When I use ginger, I cut two or three slices, fairly thin(little less than 1/4 inch). It definitely can overpower the spices if you use too much, just experiment. Many people grate the ginger AND peel it, but I don't since its strength increases (More surface area!) plus when you strain it, it can get directly into your cup... I leave the peel, due to lazyness and to weaken the ginger. Make sure your other spices are fresh too.
When you simmer(i use between 3-4 on my electric stove) everything together, alter the amount of tea you use. You usually need more, since the tea doesn't release its flavor as easily at this lower temp. I add the sugar in early if I plan on using a lot of it, then its totally dissolved in the tea and evenly distributed as well.
This method takes too long though, so i usually do it this lazy way now: In a sauce pan, I put my spices in around a little less than 1.5 cups of water, get it to a rolling boil, then turn it down to a simmer for 5-9 mins usually 7 though, Then I add about 1 cup of half and half. Get it to a rolling boil(don't let it boil over like me!, creates a mess...), then take it off the heat (or turn it down to lo to retain heat) and add the tea leaves. About one teaspoon per cup then one heaping teaspoon and let it steep from 3-5 mins covered. Strain, and add sugar whenever. Not as creamy but good. I also attempt to make it frothier and thicker by pouring between two cups at a large height, it helps dissolve sugar too(like chaiwallahs hehe).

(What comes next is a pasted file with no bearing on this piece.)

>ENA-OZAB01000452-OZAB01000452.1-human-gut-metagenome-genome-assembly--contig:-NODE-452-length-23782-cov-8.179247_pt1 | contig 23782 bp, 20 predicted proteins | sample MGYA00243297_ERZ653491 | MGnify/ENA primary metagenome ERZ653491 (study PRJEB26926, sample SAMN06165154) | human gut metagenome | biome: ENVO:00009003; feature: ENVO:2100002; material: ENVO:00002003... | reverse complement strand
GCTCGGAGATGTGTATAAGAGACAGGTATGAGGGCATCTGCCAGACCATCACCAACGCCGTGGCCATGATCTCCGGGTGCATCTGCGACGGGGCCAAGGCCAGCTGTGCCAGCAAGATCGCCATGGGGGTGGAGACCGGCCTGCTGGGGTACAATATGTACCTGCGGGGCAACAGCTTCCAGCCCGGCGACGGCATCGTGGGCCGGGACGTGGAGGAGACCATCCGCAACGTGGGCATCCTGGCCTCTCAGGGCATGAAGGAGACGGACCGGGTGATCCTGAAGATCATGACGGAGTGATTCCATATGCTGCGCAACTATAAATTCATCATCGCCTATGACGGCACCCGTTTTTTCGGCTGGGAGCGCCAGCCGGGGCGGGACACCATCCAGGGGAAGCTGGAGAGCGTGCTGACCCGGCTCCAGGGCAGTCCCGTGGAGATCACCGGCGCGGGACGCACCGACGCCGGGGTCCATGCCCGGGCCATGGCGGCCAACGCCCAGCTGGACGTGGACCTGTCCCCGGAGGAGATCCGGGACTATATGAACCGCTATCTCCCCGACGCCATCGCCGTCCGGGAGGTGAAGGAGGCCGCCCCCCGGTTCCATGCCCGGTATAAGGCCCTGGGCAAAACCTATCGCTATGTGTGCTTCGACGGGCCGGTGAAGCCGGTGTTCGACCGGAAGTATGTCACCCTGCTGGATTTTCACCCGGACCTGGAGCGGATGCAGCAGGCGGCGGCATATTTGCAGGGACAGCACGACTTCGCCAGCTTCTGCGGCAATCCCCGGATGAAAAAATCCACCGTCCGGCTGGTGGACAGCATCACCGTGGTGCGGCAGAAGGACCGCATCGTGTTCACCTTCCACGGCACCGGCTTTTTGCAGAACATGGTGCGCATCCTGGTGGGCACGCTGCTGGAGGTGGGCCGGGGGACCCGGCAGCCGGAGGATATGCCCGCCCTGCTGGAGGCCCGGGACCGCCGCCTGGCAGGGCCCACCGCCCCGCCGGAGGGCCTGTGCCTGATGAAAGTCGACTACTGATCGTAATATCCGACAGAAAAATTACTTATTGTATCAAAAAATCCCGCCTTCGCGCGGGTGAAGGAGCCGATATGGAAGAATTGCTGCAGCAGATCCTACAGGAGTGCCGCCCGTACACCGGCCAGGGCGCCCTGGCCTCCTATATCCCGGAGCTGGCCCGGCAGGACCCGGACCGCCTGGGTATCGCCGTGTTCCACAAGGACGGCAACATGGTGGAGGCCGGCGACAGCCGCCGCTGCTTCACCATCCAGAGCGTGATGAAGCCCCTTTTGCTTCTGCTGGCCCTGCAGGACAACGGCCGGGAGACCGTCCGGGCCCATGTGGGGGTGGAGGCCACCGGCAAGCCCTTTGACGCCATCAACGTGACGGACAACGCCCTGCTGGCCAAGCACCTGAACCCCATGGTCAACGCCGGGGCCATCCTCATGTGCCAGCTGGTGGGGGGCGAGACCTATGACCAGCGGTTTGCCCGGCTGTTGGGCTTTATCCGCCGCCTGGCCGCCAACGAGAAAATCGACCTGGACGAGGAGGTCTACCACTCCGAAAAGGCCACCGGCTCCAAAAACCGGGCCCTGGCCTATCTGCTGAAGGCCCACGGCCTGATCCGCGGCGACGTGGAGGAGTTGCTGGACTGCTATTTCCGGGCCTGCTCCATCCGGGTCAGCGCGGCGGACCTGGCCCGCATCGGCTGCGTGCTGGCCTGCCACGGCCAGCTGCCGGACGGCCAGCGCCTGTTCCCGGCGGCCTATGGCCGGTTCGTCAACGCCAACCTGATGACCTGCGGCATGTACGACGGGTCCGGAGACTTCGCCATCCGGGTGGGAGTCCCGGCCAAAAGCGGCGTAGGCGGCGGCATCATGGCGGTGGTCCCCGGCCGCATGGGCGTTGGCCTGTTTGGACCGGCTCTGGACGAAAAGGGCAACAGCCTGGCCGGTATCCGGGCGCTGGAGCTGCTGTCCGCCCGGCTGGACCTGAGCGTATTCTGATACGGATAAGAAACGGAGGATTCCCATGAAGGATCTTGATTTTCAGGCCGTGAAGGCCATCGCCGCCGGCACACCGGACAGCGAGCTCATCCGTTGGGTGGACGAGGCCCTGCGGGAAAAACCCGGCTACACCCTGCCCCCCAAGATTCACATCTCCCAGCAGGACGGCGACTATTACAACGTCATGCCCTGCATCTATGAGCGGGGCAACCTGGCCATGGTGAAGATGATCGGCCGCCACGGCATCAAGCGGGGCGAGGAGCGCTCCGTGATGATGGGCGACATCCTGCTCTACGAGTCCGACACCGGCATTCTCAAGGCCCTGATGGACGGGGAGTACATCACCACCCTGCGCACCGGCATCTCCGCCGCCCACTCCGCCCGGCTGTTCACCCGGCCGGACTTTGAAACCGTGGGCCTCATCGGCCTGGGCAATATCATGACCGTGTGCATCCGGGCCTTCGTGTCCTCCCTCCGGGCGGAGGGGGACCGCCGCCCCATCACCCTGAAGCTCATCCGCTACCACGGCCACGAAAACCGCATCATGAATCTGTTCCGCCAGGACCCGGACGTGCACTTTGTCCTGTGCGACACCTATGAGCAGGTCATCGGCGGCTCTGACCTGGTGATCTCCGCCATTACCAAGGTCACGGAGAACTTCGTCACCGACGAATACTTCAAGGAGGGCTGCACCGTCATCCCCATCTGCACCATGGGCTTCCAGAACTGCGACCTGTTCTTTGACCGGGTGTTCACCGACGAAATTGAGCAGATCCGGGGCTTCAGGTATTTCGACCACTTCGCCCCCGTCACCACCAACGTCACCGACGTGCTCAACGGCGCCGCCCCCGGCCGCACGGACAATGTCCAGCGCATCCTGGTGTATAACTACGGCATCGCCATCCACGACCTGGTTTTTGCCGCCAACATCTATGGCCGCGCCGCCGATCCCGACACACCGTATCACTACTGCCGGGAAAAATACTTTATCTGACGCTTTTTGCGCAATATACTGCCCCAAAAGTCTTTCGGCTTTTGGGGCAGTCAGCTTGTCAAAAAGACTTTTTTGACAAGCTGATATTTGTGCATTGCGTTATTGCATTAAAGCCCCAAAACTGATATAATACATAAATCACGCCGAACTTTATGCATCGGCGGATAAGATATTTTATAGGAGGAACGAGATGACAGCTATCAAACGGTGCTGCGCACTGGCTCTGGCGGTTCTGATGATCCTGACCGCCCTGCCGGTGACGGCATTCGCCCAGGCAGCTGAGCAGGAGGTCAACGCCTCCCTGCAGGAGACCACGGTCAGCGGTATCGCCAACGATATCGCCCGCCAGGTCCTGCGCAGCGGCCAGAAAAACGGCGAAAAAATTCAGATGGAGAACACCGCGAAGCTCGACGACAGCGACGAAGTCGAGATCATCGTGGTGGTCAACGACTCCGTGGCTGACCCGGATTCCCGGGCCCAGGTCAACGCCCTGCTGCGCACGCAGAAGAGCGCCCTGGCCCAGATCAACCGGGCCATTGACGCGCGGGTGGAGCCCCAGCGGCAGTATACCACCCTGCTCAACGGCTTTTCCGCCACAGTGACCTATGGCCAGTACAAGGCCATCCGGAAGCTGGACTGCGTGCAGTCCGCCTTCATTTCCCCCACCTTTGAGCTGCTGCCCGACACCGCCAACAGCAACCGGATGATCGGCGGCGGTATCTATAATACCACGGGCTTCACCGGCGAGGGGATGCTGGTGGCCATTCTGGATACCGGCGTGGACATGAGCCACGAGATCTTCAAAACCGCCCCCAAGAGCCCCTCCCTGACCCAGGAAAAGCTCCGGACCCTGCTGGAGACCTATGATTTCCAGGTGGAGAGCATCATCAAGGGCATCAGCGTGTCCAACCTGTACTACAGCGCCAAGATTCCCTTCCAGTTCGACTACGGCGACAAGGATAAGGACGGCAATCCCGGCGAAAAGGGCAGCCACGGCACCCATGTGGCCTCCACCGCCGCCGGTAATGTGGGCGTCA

Also you don't necessarily need to use half and half; whole milk, condensed milk, and for the sugar fanatics sweetened condensed(almost tooo sweet though) works. The consistency changes, but generally I stick with half and half.
I have used natural cane sugar, turbinado, honey, regular white sugar, and organic natural sugar. Turbinado is the best to me. I really disliked honey in my chai the few times I have tried (it is good with other teas though).
When I have time, I like to get the chai smooth and creamy, yet strong.